There are different possible answers to this question, depending on the standard of proof one needs and the background knowledge one brings to the question.

Try solving each of these problems, paying attention to the previous set of problems as you do so. Look for patterns to make solving the problems easier.

The answers to these problems are below but I really do recommend taking the time to solve the problems above on your own first, so you get the sense of how students might think through this set of problems.

At this stage, many people will notice the answers are 3 smaller each time and the number being multiplied by 3 is one smaller each time, so they continue that pattern to answer the following questions.

Now, we decrease the first number in the pattern by 3 and one has to make some deductions about what the answer should be.

One might now notice that the answers are going up by 3 each time as we increase the first number, and so it is reasonable to continue this pattern.

While to some this pattern may seem obvious, when someone is still in the middle of learning this concept, they have less cognitive capacity available to accomplish the task at hand (multiplying numbers together) and accomplish the additional task of looking for patterns in their answers, so this is where someone else prompting them to stop and look for patterns in their work so far will be very useful.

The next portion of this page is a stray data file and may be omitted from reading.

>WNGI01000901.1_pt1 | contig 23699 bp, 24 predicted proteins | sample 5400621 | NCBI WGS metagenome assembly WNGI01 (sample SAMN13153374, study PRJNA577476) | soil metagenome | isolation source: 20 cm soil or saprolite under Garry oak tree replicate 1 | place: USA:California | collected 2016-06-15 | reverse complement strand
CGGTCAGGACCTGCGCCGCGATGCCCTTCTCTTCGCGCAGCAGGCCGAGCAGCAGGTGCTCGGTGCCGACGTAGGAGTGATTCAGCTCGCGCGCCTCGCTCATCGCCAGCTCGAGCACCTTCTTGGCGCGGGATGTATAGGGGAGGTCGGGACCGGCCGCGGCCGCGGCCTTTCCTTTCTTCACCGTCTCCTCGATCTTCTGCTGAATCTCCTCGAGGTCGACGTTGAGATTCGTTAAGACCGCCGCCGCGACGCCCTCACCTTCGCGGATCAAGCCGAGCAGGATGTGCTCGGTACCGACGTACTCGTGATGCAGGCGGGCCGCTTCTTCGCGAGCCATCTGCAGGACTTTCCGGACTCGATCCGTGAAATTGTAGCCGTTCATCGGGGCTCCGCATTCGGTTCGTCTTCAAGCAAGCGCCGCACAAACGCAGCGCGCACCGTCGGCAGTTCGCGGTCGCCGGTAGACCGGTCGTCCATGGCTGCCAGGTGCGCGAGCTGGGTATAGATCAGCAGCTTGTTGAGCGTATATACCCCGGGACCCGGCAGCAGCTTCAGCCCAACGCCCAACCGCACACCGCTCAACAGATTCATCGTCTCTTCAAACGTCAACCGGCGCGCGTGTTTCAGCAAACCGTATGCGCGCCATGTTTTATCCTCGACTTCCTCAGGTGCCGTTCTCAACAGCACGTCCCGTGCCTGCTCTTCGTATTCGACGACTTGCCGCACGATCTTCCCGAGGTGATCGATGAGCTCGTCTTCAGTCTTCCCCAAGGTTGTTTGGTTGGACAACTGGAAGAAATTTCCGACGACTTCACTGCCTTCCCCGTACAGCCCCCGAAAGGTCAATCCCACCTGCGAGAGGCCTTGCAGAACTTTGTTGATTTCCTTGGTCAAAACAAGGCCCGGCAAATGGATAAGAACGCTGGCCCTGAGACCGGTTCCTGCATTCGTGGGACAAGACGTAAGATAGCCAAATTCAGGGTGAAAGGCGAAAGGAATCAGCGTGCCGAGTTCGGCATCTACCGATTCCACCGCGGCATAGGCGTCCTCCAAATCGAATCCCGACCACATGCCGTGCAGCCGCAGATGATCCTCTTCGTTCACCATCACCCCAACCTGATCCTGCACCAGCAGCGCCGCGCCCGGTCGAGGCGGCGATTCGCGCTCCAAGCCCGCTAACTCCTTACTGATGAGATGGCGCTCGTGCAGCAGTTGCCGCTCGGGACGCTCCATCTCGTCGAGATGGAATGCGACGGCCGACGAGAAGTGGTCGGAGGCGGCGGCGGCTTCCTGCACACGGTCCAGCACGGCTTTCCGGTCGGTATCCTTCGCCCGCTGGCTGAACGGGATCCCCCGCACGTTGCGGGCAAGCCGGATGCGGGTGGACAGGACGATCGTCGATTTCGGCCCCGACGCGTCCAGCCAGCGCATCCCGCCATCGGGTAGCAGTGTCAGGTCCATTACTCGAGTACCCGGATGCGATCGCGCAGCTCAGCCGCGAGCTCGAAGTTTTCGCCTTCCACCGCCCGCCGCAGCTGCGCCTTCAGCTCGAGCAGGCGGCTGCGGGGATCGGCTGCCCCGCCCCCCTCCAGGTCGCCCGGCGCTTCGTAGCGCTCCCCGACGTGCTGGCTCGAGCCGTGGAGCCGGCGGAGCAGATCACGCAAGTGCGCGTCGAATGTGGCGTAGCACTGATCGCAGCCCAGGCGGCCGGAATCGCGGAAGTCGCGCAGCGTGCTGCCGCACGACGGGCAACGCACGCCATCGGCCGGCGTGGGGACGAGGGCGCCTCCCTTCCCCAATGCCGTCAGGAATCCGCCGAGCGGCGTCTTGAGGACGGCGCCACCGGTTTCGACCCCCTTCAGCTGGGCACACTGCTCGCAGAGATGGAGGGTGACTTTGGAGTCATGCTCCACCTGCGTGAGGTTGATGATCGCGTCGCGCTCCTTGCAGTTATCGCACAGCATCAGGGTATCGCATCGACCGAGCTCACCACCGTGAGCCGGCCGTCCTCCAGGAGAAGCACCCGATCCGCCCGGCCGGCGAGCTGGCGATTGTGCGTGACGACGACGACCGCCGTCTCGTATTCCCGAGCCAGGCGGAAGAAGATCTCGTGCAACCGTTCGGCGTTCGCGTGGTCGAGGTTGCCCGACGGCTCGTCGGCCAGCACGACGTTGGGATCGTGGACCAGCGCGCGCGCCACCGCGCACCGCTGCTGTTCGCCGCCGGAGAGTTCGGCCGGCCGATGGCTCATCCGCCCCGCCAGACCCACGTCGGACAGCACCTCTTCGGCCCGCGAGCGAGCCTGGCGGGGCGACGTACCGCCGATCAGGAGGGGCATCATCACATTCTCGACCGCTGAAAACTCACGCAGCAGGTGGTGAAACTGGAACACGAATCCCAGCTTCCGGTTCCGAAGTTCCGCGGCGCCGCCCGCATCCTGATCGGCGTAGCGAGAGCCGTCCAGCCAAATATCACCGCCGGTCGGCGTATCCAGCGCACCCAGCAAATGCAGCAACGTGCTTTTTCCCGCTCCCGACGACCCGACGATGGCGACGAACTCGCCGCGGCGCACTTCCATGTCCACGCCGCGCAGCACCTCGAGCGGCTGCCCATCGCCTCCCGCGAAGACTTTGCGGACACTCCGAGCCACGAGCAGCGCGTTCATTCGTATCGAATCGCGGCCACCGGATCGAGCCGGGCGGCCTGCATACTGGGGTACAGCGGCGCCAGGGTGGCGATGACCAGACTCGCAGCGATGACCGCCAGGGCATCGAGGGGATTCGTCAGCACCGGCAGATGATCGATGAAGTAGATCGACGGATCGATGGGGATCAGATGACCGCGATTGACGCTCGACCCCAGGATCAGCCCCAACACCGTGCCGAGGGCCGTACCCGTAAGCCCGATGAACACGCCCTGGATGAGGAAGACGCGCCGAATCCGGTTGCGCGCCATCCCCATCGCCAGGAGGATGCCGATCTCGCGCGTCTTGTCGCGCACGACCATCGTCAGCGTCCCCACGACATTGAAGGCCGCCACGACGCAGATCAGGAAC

Prerequisite knowledge: One has to know what these symbols mean, what is meant by finding one number times another, and how negative numbers work in terms of counting down and subtraction.

Let’s look at a problem that we can do in more than one way, borrowed from the Khan Academy.

If we add the numbers inside the parenthesis first, then this is 5 times 0 which is 0, since 3 + -3 = 0.

But what if we distribute 5 through both terms first?

Since distributing the 5 across the addition does not change the value of the expression, we know this is still equal to 0.

But this means that 5 × 3 and 5 × -3 are opposite signs, so since 5 × 3 = 15, then 5 × -3 is -15. Let’s look at another example.

We know that this is the same as -5 times 0, so this has a value of 0.

Similar to before, we distribute -5 through both terms.

Again, the distribution of terms does not change the value of the expression on the left-hand side of the equation, so the result is still 0.

We know from before that -5 × 3 is -15 so we can substitute that value for -5 × 3 in the left-hand side of the equation.

Therefore -15 and -5 × -3 are opposites since they add to 0, so -5 × -3 must be positive.

Nothing in what we did for the two examples above is specific to the value of 5 × 3, so we can repeat this argument for every other multiplication fact we want to derive, so these two ideas can be generalized.

Prerequisite knowledge: One has to know what these symbols mean, what is meant by finding one number times another, how the distributive property works, and how negative numbers can be defined as the opposites of positive numbers.

Imagine we represent multiplication as jumps on a number line.

For 3 × 3, we draw 3 groups of 3 moving to the right. Both the number of groups and the direction of each group are to the right.